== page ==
Over the years, you've expanded into movies, podcasts, and live shows. How does that affect your public radio career?

I wish there were some system to it, or some high-minded reason. The last time I was at DPAC was for a dance show, where I told stories and dancers danced, and occasionally I danced with them. We toured the show all over the United States. Don't Think Twice, the movie with Mike Birbiglia, seems to be doing great so far. There's no system to it other than people came up with ideas, or I did, and they seemed like they would be fun to do. One of the things that doesn't get said to young journalists enough is to amuse themselves. It's so much better when we, as serious-minded journalists, are out for fun, out for curiosity, or for our own pleasure. I hope that's not wrong to say in this context. I think one of the reasons why our show has done a lot of coverage of Donald Trump is because we, as a staff, are fascinated by what is happening in the country. To pretend it's not exciting seems wrong.

I read an interview where you sort of denounced Twitter, since you already had a platform through your radio show. Now, you are tweeting quite a bit. What inspired that change?

I didn't denounce it. But at that time, I wasn't on Twitter, and I thought, I'm already reaching enough people with my thoughts. But now I'm on Twitter! Part of it was running a business, if I can be totally frank. And then I started spending a lot of time on Twitter, reading what people were writing and going to the links that they were sharing. There are many mornings when the very first thing I do is search for Donald Trump's name on Twitter.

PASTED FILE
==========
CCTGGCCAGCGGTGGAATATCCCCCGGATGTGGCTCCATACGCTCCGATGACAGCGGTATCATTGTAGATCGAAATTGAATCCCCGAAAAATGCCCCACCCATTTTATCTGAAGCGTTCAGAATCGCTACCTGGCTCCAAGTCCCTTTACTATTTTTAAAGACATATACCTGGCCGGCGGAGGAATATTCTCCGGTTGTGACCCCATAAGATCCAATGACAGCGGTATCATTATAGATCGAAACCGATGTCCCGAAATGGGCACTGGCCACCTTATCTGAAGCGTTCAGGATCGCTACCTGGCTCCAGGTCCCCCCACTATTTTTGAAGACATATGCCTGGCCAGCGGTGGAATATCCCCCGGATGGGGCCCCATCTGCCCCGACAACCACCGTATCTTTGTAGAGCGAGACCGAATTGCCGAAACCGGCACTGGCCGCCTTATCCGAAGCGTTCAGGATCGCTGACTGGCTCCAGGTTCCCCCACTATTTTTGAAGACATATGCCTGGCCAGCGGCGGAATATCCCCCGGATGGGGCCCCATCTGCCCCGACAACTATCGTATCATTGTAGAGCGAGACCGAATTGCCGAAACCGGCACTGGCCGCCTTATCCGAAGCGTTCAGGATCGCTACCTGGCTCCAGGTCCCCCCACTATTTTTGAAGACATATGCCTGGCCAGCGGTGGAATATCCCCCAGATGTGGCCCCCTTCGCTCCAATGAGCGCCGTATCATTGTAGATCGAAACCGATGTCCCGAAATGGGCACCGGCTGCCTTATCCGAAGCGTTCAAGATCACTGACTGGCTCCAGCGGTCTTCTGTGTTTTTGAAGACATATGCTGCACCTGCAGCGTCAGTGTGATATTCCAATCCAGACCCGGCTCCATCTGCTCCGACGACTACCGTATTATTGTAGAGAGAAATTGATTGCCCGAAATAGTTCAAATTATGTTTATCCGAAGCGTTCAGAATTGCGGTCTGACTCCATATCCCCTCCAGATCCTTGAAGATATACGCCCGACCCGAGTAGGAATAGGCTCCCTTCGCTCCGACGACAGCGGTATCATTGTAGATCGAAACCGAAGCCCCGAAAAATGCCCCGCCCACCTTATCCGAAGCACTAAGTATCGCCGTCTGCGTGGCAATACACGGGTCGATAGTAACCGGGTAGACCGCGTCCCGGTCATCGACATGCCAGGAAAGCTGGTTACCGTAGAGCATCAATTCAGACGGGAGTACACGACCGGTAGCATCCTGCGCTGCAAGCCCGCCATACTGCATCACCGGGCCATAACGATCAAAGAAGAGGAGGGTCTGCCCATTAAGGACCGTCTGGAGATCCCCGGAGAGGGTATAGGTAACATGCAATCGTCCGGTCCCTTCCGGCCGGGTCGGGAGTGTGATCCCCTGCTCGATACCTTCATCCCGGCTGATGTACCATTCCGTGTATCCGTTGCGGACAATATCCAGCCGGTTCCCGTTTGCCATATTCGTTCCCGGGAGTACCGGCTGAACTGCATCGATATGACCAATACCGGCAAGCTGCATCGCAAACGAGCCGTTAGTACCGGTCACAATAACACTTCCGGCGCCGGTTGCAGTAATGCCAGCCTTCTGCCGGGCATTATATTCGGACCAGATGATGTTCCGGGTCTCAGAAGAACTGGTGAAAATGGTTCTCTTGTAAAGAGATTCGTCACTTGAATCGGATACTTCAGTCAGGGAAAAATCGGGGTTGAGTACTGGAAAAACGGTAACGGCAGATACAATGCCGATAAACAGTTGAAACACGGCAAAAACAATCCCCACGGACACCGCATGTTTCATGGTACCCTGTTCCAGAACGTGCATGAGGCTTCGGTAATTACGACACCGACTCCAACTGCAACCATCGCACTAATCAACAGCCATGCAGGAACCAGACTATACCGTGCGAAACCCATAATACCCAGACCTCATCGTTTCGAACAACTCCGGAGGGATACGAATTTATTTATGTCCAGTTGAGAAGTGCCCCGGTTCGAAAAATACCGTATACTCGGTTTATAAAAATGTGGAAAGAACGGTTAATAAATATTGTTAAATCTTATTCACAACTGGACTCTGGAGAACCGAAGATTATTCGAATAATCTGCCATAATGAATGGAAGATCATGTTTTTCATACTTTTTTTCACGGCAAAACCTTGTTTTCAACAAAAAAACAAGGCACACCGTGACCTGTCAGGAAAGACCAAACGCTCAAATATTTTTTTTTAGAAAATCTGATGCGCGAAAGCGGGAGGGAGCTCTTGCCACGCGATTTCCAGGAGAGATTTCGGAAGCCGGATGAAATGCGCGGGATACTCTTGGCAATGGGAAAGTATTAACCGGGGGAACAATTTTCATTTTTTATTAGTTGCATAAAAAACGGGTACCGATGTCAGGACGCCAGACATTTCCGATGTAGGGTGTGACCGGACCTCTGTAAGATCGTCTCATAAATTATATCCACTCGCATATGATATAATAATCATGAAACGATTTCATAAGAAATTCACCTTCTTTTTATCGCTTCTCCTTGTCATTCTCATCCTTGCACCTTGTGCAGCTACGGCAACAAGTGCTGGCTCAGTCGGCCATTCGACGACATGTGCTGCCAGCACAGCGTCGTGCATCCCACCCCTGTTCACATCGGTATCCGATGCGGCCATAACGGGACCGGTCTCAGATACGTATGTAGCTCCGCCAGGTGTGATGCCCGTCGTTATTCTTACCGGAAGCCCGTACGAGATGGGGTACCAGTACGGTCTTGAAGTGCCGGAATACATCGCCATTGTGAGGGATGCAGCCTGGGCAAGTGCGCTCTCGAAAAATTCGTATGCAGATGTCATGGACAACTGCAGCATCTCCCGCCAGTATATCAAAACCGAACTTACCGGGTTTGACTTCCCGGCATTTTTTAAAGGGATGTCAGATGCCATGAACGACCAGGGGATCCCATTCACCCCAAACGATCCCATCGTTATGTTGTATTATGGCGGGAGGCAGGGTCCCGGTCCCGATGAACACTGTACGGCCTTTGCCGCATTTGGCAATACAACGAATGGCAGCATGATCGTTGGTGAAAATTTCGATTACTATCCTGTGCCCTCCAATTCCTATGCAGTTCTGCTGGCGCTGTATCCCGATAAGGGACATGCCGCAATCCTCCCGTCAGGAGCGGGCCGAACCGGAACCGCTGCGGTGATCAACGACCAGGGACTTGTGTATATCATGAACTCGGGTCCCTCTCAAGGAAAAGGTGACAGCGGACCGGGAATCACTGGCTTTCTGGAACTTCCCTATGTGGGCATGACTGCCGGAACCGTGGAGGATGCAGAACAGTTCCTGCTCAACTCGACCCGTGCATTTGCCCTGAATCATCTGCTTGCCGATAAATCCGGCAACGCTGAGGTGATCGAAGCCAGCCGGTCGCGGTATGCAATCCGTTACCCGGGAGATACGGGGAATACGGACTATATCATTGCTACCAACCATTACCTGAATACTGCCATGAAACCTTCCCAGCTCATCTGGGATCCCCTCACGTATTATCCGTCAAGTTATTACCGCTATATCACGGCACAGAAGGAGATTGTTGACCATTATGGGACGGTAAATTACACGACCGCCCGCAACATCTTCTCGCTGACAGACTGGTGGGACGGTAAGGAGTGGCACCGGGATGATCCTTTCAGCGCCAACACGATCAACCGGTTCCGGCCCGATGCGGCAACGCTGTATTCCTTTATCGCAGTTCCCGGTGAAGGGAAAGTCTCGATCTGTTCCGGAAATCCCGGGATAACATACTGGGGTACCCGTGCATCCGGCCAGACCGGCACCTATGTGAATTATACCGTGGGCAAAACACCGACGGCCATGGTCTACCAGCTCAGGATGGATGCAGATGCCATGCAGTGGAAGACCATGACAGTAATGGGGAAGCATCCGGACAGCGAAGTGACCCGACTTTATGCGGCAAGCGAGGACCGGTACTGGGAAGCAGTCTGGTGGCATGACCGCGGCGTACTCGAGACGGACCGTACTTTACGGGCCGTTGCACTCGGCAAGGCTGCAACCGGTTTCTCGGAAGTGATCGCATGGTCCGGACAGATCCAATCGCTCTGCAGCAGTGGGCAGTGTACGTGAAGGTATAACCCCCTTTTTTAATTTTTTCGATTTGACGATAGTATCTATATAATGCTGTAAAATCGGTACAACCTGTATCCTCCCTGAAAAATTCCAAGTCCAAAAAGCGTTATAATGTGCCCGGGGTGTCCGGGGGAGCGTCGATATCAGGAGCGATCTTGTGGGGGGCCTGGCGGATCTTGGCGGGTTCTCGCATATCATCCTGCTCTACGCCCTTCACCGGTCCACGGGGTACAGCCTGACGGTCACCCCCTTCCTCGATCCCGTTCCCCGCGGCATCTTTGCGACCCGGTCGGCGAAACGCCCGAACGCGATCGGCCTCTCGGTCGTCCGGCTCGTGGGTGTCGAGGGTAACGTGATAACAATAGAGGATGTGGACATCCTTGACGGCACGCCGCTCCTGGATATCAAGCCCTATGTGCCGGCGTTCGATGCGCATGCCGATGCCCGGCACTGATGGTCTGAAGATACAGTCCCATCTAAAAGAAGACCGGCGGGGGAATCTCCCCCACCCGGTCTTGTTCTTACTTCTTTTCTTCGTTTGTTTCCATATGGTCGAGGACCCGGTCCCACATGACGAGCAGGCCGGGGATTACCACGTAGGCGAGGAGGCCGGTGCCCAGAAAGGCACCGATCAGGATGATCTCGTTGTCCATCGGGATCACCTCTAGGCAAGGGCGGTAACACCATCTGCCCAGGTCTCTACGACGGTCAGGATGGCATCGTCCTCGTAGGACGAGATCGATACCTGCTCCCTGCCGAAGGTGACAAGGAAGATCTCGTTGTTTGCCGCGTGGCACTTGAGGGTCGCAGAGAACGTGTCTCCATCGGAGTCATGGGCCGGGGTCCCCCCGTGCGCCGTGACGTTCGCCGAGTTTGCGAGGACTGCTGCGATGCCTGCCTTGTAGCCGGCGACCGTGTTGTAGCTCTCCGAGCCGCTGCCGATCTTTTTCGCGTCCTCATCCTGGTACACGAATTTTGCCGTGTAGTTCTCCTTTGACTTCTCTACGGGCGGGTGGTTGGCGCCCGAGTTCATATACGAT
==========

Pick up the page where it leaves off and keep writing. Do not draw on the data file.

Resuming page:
That seems like a terrible way to wake up.

But I want to know what's happening. I'm a citizen of the United States of America. It's a great way to wake up. It's always interesting.

This American Life had a television show for two seasons. What happened there?

We won three Emmys and then asked to be taken off of television. That's one of the things I'm going to talk about. I show clips of the TV show, and talk about what it was like to make it, and why we quit. In short, to do stories that feel like our show is just enormously different on TV, for a bunch of reasons.

Why is radio important?

Radio is weirdly powerful. Since the 1950s, when TV came in as a force, people have been predicting its demise, but it just doesn't die. It seems to be going as strong as ever. I think there are activities that you can't do while looking at a screen, so it's nice to have audio content when you're driving or cooking.

And then, when radio is working well, it's a very specific and intimate medium. It feels like you're connecting with just one other person. It's less like TV and more like the Internet, like we're both on equal ground somehow. There's something very adorable about that. An interesting process has been putting our radio show on the Internet. We now have more people listening on the Internet than we do on the radio, and we did nothing to market it. I think it adapted so well because the tone of the show is so much like the tone of the Internet. You feel like, oh, it's just a person talking to me.

This article appeared in print with the headline "Heart of Glass"